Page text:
Aldi to cut plastic packaging by 25pc in six years

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“It is our ambition to reduce the amount of plastics in our stores, while in parallel stimulating Australia’s circular economy, ensuring that our business partners have commercially viable packaging options to reduce their reliance on virgin materials,” he said.

“Despite our desire, and that of our customers, to remove plastics immediately, this process will take years not weeks.”

Aldi plans to reduce the amount of plastic packaging on fruit and vegetables, shifting towards more sustainable alternatives where possible, and prioritise the reduction or replacement of difficult-to-recycle black plastic packaging.

The retailer, which has never supplied single-use plastic bags, will phase out other single-use plastics including straws, disposable tableware and plastic stemmed cotton buds by the end of 2020.

By the end of 2020, all paper and pulp-based house brand packaging will be 70 per cent recycled or certified by the Forest Stewardship Council  or the Programme√ for the Endorsement of Forest Certification.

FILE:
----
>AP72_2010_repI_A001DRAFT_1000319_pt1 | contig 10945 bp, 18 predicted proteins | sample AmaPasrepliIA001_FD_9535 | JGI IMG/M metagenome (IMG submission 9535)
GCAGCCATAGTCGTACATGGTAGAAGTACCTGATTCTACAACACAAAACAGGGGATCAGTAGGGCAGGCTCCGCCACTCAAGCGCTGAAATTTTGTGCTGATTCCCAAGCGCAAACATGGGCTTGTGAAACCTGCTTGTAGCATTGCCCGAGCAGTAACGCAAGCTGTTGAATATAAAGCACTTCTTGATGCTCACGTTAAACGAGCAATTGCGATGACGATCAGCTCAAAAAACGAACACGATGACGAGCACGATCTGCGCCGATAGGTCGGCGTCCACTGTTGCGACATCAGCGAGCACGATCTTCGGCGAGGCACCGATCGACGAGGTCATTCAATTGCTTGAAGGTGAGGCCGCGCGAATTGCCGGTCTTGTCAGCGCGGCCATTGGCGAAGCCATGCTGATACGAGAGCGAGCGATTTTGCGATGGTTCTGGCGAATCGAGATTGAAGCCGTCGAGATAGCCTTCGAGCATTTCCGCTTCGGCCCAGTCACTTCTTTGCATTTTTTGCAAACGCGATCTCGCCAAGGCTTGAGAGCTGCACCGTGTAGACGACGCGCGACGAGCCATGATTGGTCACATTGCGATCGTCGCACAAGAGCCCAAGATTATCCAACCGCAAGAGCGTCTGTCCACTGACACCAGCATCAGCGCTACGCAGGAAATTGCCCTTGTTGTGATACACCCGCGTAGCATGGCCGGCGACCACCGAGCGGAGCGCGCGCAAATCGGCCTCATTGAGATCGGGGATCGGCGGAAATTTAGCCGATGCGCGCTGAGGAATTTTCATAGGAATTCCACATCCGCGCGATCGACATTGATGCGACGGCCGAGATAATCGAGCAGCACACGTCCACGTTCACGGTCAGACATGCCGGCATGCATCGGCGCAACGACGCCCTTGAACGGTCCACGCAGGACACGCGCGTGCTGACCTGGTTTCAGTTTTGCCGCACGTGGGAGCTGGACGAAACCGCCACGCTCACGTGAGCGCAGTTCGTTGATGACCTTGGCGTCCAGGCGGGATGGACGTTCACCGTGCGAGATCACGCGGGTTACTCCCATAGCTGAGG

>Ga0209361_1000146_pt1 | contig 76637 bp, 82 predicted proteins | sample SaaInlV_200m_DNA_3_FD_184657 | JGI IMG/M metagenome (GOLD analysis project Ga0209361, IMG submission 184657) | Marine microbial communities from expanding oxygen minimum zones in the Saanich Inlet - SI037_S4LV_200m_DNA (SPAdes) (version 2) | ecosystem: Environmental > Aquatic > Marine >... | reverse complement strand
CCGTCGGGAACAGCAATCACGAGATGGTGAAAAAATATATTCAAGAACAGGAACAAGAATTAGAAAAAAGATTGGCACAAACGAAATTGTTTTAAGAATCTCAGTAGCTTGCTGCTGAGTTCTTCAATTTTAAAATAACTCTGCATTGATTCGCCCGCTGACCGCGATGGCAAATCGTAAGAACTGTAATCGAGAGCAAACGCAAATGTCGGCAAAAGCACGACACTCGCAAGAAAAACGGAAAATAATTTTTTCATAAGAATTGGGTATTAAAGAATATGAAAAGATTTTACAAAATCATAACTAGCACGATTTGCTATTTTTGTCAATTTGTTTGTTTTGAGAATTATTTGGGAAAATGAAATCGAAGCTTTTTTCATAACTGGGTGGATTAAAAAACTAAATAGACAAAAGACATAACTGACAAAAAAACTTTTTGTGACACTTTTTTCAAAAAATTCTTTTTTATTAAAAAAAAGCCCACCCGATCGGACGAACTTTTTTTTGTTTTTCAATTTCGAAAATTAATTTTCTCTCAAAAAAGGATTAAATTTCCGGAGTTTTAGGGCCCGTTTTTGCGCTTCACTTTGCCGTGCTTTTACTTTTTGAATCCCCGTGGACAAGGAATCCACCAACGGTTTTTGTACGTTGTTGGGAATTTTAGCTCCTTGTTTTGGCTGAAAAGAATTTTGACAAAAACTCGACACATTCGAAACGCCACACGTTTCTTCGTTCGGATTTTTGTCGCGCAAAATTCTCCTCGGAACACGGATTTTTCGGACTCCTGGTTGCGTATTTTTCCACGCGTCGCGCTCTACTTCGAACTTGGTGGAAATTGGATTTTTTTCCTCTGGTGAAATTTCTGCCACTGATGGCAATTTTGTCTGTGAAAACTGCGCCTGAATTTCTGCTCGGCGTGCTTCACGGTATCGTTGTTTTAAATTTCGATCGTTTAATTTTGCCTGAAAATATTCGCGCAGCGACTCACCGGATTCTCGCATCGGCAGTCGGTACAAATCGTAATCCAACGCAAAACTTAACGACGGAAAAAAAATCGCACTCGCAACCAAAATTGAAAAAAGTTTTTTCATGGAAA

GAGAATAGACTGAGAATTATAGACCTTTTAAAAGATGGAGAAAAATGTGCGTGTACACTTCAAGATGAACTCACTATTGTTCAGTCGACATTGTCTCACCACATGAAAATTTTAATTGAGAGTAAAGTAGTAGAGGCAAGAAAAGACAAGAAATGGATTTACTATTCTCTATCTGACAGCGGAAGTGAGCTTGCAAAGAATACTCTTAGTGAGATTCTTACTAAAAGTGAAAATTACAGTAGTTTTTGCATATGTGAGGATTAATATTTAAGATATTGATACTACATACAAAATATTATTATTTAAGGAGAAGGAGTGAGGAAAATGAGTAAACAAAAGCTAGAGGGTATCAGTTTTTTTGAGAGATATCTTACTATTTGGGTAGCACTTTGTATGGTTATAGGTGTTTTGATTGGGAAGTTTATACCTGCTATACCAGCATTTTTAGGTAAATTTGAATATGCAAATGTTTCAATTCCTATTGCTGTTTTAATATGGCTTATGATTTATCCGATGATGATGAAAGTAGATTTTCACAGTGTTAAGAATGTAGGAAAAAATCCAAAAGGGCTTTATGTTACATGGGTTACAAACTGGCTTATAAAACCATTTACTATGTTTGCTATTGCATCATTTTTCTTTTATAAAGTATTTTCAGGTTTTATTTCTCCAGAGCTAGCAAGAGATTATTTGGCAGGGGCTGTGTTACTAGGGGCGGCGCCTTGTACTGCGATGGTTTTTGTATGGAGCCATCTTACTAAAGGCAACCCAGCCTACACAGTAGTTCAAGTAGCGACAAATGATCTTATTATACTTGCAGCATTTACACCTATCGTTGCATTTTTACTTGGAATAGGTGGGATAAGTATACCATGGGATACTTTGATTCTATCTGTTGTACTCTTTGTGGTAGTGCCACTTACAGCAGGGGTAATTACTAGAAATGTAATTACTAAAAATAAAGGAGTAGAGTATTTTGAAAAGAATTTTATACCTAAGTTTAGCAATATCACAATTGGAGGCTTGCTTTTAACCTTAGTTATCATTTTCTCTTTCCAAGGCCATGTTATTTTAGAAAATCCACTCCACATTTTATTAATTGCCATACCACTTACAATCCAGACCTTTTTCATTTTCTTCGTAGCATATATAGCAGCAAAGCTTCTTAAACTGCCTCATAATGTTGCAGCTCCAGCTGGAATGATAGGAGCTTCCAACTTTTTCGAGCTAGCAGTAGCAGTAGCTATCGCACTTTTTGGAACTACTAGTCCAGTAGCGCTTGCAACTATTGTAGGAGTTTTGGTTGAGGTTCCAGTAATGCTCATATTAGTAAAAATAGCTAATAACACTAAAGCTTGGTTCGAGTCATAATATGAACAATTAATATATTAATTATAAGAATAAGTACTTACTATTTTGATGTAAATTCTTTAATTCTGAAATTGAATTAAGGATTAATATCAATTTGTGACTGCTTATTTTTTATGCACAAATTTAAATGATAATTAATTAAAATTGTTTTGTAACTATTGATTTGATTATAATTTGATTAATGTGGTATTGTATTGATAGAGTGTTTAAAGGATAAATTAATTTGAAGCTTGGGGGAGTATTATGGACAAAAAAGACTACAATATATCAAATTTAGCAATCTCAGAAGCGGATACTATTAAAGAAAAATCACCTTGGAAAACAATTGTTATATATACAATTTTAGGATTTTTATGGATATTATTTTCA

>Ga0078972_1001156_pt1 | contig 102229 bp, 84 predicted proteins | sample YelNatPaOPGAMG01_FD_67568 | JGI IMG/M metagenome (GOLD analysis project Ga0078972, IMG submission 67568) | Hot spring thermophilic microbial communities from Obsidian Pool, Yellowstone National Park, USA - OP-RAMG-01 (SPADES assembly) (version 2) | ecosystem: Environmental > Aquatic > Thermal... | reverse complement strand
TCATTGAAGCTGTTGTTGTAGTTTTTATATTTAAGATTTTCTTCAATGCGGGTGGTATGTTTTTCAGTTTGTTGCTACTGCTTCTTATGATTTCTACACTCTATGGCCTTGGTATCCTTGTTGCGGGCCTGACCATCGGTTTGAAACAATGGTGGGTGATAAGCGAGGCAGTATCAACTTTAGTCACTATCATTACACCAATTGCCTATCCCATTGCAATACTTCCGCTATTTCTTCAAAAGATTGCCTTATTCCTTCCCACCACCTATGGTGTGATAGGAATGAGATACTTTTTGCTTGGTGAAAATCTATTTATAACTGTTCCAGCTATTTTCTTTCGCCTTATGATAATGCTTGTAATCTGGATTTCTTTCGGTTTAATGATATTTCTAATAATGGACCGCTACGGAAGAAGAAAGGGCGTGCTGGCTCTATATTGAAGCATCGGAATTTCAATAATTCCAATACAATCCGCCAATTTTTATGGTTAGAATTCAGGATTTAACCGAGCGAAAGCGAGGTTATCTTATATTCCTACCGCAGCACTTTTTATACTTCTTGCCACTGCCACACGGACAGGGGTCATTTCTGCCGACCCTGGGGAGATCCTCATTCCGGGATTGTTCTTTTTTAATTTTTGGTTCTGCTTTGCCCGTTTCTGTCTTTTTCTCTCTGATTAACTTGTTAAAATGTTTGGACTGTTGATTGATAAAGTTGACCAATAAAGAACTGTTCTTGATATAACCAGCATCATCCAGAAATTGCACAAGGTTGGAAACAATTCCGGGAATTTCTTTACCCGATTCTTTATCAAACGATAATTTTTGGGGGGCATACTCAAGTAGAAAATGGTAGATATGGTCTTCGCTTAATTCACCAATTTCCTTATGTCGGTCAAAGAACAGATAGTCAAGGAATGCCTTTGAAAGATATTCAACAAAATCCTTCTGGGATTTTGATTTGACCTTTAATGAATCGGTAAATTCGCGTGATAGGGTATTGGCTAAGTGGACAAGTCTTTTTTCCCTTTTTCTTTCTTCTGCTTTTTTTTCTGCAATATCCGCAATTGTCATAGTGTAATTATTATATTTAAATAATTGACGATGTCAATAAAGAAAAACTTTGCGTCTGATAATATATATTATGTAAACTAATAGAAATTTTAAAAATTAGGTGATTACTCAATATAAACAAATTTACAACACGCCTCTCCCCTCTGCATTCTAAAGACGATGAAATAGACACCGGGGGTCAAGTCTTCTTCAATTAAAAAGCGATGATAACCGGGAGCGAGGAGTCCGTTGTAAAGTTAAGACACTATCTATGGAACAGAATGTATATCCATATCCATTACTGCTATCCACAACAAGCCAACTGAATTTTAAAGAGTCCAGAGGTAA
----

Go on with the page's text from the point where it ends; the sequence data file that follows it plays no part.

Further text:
Aldi’s plan will increase pressure on food, grocery and general merchandise suppliers to find ways to cut plastic packaging without jeopardising product safety and integrity. Aldi has set up a team to help suppliers switch to the new regime.

Aldi’s plan also ups the ante on Coles and Woolworths, which have set no firm overall packaging reduction targets after banning single-use plastic bags last year, cutting back on plastic packaging and shifting towards recyclable packaging,

For example Coles, which wants to be recognised as Australia’s most sustainable supermarket, plans to make all house brand packaging recyclable by 2020. A wide range of meat and poultry packaging will be 100 per cent recyclable and made from recycled material.

Woolworths has removed more than 500 tonnes of unnecessary plastic packaging from produce and bakery foods in 18 months and stopped selling plastic straws last November. By 2025 all of Woolworths’ house brand packaging will be either reusable, recyclable or compostable.

Australian Packaging Covenant Organisation chief executive Brooke Donnelly congratulated Aldi on its commitments, saying they would make a  significant contribution to sustainable packaging in Australia.

“It’s particularly impressive to see the process Aldi has undertaken to involve their suppliers; effectively bringing a range of businesses along on their sustainable packaging journey and delivering an efficient, cost effective approach to the entire supply chain,” Ms Donnelly said.

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